Posts

Look at the Shape of Your Utility Distribution 2019-08-30T23:27:16.326Z · score: 18 (14 votes)
Is LW making progress? 2019-08-24T00:32:31.600Z · score: 23 (13 votes)
Intransitive Preferences You Can't Pump 2019-08-09T23:10:36.650Z · score: 2 (3 votes)
Against Occam's Razor 2018-04-05T17:59:27.583Z · score: 2 (15 votes)
How I see knowledge aggregation 2018-02-03T10:31:25.359Z · score: 64 (18 votes)
Against Instrumental Convergence 2018-01-27T13:17:19.389Z · score: 24 (12 votes)

Comments

Comment by zulupineapple on Noticing Frame Differences · 2019-10-04T17:57:09.356Z · score: 1 (1 votes) · LW · GW

In the examples, sometimes the problem is people having different goals for the discussion, sometimes it is having different beliefs about what kinds of discussions work, and sometimes it might be about almost object-level beliefs. If "frame" refers to all of that, then it's way too broad and not a useful concept. If your goal is to enumerate and classify the different goals and different beliefs people can have regarding discussions, that's great, but possibly to broad to make any progress.

My own frustration with this topic is lack of real data. Apart from "FOOM Debate", the conversations in your post are all fake. To continue your analogy in another comment, this is like doing zoology by only ever drawing cartoons of animals, without ever actually collecting or analyzing specimens. Good zoologists would collect many real discussions, annotate them, classify them, debate about those classifications, etc. They may also tamper with ongoing discussions. You may be doing some of that privately, but doing it publicly would be better. Unfortunately there seem to be norms against that.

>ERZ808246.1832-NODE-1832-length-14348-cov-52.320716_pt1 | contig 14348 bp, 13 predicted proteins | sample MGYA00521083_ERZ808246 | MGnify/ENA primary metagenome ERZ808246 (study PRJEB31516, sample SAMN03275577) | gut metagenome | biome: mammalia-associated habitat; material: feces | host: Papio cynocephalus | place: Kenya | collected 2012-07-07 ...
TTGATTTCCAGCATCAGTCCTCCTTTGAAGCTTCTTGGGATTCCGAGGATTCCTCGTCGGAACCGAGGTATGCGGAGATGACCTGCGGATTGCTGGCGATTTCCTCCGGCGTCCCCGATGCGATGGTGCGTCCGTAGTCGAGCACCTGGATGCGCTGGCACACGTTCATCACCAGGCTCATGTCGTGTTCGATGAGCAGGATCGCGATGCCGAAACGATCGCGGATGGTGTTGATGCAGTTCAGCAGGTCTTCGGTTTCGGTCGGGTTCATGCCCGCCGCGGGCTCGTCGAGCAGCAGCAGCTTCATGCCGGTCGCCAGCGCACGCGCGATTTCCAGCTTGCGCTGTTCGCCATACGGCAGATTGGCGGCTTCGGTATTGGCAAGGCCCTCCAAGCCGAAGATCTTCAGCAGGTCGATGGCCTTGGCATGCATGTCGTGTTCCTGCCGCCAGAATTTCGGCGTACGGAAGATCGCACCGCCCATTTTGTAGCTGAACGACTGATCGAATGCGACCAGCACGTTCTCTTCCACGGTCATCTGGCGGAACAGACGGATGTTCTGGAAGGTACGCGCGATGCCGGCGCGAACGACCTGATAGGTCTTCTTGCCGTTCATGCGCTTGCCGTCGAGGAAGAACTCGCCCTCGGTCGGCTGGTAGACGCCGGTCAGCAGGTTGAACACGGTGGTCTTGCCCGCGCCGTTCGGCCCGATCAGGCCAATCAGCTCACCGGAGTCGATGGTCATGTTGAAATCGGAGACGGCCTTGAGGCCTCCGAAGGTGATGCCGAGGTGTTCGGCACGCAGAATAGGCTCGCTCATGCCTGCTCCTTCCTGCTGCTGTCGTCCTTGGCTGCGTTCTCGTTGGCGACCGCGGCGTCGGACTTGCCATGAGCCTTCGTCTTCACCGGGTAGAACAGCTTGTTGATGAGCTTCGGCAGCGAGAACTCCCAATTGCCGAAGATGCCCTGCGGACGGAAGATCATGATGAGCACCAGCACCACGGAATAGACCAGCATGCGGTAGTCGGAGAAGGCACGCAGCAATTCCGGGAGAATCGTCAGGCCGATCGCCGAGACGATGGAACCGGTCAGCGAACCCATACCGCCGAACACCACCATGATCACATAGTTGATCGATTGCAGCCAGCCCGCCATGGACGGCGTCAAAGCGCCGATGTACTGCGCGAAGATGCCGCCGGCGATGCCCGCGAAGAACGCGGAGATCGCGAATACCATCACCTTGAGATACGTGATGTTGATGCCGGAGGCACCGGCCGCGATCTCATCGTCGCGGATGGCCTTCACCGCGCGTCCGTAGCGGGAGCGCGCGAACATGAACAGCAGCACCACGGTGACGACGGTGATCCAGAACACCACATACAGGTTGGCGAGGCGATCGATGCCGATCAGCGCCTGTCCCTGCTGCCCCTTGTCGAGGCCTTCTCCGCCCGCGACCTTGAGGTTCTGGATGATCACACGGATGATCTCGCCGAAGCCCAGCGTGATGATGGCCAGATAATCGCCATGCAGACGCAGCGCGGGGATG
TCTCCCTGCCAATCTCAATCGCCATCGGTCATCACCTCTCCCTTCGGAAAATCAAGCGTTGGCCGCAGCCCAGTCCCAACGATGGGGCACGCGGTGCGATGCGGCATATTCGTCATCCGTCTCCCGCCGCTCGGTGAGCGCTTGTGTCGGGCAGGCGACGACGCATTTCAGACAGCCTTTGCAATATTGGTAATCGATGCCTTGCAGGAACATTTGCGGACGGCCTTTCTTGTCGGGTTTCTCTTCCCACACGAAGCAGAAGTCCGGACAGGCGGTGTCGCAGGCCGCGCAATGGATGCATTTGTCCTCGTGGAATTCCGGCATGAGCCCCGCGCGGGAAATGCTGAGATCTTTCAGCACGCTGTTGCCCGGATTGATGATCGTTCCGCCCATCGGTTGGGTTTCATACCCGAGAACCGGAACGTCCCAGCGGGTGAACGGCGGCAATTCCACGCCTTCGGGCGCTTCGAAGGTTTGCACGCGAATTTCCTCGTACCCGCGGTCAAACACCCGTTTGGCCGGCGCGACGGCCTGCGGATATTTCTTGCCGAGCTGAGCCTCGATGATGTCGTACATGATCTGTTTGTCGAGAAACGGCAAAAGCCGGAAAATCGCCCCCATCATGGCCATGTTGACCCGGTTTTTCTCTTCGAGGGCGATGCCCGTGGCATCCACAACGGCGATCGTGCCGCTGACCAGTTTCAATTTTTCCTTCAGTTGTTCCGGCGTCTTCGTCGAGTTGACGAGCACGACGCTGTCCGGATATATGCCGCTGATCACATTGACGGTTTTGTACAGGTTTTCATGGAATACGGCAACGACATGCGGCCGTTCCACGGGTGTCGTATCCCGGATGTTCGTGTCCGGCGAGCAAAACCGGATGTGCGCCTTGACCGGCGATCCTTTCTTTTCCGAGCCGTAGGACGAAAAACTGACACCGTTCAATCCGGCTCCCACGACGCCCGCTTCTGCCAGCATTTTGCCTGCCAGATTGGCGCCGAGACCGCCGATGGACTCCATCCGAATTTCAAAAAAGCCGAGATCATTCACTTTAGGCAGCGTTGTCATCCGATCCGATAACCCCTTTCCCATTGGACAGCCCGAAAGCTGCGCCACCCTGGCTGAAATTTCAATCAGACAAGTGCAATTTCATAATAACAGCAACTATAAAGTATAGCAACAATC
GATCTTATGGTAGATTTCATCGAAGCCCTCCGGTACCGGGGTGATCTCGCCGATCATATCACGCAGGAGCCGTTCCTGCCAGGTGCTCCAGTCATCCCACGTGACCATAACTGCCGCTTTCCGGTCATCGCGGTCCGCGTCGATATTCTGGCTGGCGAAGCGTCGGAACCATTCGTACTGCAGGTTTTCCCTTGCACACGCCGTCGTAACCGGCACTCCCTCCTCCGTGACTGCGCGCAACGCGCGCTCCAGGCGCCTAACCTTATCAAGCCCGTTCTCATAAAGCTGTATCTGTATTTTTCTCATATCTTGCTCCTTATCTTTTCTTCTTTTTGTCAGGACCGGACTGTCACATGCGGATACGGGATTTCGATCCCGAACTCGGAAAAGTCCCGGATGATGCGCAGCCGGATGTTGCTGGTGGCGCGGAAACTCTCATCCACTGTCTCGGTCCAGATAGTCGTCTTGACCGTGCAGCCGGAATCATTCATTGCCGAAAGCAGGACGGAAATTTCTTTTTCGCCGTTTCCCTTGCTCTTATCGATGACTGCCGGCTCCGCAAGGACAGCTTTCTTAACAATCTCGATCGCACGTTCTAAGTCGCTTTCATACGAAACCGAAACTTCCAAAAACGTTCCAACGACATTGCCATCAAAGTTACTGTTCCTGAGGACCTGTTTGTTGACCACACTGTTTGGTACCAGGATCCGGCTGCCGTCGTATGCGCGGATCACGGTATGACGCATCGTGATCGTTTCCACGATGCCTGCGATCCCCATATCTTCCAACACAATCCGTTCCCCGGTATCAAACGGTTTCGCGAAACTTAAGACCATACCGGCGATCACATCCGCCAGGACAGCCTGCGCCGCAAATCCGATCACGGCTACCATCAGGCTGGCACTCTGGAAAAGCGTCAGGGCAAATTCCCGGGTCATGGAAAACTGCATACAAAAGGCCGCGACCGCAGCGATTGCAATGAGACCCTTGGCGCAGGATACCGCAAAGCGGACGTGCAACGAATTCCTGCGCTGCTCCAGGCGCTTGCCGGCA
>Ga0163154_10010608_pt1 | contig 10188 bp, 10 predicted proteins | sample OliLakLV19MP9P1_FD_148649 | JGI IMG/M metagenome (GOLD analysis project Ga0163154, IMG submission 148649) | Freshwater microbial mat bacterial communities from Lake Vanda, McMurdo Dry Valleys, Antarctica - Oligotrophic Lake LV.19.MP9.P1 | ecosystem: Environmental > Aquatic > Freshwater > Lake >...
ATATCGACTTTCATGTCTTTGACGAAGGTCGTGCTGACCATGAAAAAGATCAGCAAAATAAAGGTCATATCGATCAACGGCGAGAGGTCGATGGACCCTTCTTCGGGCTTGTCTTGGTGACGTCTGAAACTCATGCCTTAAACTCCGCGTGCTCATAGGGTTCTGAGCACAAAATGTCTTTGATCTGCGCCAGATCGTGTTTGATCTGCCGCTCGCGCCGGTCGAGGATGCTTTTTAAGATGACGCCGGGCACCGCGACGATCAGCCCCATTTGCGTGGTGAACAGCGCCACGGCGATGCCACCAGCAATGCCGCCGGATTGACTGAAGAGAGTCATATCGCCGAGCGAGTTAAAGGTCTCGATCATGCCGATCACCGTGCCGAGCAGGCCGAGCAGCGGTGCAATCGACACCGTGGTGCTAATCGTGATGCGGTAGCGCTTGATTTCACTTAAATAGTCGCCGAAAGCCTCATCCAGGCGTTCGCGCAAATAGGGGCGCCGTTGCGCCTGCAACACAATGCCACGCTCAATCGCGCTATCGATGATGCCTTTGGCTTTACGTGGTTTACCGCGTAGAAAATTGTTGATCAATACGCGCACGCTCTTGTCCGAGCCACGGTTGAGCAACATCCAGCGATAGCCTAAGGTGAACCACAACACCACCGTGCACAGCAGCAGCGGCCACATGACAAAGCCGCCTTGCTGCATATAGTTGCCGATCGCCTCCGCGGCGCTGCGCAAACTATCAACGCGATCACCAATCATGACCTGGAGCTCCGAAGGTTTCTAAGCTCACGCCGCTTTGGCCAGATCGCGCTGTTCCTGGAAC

Comment by zulupineapple on ozziegooen's Shortform · 2019-09-13T18:14:32.330Z · score: 1 (1 votes) · LW · GW

Making long term predictions is hard. That's a fundamental problem. Having proxies can be convenient, but it's not going to tell you anything you don't already know.

Comment by zulupineapple on Book Review: Secular Cycles · 2019-09-13T18:11:53.145Z · score: 1 (1 votes) · LW · GW

That's what I think every time I hear "history repeats itself". I wish Scott had considered the idea.

The biggest claim Turchin is making seems to be about the variance of the time intervals between "bad" periods. Random walk would imply that it is high, and "cycles" would imply that it is low.

Comment by zulupineapple on ozziegooen's Shortform · 2019-09-07T22:55:56.996Z · score: 1 (1 votes) · LW · GW
For example, say I wanted to know how good/enjoyable a specific movie would be.

My point is that "goodness" is not a thing in the territory. At best it is a label for a set of specific measures (ratings, revenue, awards, etc). In that case, why not just work with those specific measures? Vague questions have the benefit of being short and easy to remember, but beyond that I see only problems. Motivated agents will do their best to interpret the vagueness in a way that suits them.